The director behind City Of Dreams: A Musical, which received its world premiered at Sheffield Doc/Fest on Sunday, on why he uses song and music in his documentaries.
If you walk through London’s West End of or take a stroll down Broadway in New York you will see any number of musicals on offer. Historians of human culture will tell us that people have been telling stories through song for thousands of years.
For some time now I’ve been using song and music to tell stories through documentary; beginning with Drinking For England, and from there to Feltham Sings, Songbirds, Pornography The Musical and and most recently, City Of Dreams.
There are lots of reason why I return to this form.
The first is something to do with the relationship between filmmaker and subject. In a musical, the people in the film become creative collaborators, they have a strong input into the shape and the tone of the film.
Another reason is to do with the relationship between subject and audience.
You may be a terribly right-on, left-leaning, sympathetic type of person, but when you see a young man locked away in prison for car-jacking and armed robbery, and listen to him talking, it’s very easy to define him by his crimes.
But when you see that young man singing about his life, it’s equally easy to see that he’s more than those crimes, that he has a creative impulse that could possibly be nurtured.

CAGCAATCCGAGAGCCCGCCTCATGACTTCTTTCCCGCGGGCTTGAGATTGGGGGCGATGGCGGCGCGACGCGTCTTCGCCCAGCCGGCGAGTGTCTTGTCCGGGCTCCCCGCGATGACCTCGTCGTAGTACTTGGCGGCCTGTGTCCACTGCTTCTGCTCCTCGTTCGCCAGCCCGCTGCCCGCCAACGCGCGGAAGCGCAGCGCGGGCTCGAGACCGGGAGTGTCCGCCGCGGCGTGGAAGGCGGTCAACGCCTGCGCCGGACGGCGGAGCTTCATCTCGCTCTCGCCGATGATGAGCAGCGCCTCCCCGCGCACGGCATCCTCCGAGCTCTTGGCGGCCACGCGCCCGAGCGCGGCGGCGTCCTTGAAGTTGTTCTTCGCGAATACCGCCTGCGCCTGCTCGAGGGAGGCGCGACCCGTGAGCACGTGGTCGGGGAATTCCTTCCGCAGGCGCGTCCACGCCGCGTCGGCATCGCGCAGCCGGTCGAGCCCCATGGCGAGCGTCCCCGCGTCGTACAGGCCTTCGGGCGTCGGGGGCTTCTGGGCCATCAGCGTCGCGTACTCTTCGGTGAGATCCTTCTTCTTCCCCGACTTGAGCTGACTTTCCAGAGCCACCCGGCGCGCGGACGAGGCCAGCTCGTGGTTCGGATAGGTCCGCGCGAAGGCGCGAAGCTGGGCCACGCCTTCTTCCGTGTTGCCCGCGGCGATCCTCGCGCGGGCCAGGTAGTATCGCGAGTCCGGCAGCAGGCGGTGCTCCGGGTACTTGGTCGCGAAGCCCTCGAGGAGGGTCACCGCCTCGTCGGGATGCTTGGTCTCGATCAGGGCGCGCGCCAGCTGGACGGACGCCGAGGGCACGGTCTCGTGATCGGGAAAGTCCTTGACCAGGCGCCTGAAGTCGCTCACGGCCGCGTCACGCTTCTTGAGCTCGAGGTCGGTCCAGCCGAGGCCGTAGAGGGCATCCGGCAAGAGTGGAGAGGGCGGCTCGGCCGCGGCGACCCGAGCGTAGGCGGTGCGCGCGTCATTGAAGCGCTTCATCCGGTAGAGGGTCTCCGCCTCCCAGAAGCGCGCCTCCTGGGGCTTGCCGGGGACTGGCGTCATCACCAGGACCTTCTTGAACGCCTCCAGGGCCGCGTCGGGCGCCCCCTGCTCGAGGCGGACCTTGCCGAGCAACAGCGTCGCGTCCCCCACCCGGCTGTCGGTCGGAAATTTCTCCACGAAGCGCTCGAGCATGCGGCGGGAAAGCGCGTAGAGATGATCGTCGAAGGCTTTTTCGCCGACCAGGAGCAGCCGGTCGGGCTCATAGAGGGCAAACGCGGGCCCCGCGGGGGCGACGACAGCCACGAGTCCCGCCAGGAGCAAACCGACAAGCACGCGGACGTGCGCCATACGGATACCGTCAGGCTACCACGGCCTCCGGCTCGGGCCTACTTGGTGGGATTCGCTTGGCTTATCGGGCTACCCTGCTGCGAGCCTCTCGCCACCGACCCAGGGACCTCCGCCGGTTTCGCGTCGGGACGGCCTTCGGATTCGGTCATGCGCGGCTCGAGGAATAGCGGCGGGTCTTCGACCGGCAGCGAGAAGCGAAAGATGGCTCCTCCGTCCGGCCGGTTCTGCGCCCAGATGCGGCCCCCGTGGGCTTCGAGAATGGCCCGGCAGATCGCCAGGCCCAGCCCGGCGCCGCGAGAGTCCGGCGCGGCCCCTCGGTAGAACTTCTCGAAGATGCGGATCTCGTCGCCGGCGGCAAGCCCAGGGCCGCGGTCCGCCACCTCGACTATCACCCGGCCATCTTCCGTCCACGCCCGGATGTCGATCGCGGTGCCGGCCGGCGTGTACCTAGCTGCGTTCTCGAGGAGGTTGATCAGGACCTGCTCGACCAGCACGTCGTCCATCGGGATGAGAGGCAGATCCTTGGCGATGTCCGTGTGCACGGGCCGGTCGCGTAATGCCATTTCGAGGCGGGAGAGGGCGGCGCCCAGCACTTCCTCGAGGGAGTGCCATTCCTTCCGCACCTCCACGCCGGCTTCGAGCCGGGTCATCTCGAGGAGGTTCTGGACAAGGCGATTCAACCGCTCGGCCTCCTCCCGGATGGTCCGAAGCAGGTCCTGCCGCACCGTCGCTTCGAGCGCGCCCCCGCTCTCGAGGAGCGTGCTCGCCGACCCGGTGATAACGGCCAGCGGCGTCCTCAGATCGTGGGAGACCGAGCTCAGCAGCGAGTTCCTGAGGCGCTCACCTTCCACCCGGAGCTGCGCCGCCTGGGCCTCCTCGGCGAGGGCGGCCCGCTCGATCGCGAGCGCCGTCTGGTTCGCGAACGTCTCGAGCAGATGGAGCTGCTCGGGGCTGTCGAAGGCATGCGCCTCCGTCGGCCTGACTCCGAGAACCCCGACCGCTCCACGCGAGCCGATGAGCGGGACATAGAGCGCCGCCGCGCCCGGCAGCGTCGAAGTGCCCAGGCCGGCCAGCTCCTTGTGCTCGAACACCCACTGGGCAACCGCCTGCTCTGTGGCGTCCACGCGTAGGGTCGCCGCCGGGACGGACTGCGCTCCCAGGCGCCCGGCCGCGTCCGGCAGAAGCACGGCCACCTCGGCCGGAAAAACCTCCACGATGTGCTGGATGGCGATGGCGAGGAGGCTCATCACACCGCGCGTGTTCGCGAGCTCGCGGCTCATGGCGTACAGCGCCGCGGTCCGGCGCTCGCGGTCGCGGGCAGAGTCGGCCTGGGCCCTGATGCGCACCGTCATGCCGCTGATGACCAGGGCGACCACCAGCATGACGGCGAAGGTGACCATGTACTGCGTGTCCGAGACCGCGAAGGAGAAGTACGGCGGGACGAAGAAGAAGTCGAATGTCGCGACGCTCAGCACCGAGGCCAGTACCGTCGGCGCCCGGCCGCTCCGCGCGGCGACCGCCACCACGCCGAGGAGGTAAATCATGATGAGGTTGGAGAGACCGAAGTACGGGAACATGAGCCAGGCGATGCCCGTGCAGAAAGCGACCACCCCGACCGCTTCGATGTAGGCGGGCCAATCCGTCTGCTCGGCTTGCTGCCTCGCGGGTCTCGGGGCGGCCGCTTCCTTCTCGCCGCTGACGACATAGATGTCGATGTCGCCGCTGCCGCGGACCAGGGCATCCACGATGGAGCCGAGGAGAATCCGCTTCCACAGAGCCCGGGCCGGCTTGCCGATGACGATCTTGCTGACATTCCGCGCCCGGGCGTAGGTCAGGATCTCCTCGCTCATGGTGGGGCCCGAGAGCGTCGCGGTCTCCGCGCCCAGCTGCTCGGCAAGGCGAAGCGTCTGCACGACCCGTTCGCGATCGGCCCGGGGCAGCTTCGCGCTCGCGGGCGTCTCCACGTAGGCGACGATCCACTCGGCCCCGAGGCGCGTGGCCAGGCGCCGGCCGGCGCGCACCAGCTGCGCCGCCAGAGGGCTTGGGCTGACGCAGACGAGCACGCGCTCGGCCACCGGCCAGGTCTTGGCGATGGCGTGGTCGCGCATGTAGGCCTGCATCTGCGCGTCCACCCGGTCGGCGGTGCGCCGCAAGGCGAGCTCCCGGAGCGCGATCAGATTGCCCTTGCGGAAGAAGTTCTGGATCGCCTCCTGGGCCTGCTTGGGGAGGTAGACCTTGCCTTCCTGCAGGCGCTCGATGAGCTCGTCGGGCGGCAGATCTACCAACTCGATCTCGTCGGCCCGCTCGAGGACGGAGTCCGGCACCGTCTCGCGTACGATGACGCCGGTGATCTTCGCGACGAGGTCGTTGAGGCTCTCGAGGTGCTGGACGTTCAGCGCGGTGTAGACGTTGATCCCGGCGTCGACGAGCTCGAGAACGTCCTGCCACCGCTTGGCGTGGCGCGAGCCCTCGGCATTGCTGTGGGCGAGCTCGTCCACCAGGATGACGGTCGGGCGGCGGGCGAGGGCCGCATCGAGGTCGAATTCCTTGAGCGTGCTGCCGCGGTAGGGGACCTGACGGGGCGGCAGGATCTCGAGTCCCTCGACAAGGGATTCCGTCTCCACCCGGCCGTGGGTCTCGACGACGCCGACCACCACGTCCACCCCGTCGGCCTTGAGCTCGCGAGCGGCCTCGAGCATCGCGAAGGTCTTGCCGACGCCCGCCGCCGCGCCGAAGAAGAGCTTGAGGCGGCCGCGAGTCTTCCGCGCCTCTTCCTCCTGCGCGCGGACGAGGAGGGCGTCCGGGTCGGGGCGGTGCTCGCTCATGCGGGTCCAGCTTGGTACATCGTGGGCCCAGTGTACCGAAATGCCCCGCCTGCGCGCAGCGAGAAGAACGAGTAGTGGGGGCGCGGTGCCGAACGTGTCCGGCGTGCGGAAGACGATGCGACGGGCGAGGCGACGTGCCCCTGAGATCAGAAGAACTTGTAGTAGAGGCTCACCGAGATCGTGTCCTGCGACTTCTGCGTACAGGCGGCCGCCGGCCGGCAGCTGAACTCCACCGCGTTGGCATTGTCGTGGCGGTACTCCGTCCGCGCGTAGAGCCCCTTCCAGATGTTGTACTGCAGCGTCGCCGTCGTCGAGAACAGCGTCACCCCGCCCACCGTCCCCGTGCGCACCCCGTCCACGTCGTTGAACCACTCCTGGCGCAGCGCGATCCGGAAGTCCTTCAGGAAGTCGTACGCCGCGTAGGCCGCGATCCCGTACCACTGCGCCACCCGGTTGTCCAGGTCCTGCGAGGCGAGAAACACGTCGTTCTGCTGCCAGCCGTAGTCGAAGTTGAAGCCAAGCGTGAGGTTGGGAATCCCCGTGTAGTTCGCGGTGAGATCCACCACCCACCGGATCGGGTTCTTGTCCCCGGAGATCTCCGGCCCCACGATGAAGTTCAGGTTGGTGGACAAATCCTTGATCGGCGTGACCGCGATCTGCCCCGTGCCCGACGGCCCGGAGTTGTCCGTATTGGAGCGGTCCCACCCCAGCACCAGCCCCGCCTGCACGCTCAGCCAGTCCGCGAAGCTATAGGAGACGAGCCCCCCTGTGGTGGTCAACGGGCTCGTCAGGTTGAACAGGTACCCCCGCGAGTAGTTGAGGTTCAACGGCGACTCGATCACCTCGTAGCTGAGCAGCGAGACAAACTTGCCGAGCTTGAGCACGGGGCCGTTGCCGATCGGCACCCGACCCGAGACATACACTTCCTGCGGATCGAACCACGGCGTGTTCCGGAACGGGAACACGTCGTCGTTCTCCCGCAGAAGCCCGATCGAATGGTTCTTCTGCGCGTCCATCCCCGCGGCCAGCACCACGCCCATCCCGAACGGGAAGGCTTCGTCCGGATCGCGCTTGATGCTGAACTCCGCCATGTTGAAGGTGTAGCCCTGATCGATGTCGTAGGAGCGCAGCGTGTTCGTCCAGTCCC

Or when, in City of Dreams, you see a kid living in the most terrible conditions in a slum, your natural instinct (and a good one) is to feel sympathy.
See that same kid belting out a specially written song and you can still feel sympathy, but you might also recognise the raw talent that might take them out of the slum and into a better life.
You might also just attract a different audience to a film by using different techniques such as music. Ho hum, another documentary set in a young offenders’ prison, I’ll give that a miss.
Hold on, it’s a musical, I might watch that. Feltham Sings attracted a young audience who might otherwise not have bothered.
And why not make a documentary musical? It seems to me that a lot of documentary makers are stuck in one way of doing things, usually the observational way.
Of course there are great observational docs, but let’s not deny ourselves the opportunity to tell engaging stories using all of the techniques we can.
Not every film I make is a musical, but I’m sure it is something I will keep on returning to (as long as people will give me money).
Sometimes, with carefully written lyrics you can get very quickly and effectively to the heart of a story and provoke an emotional response in an audience.
A question I often get asked is whether any subject is suitable for a musical. I’m not sure whether you can get people singing and dancing in every situation – but I’d love to make Death Row the Musical, or NHS the Musical.
Brian Hill is the co-director of City Of Dreams: A Musical, which received its world premiere at Sheffield Doc/Fest on June 12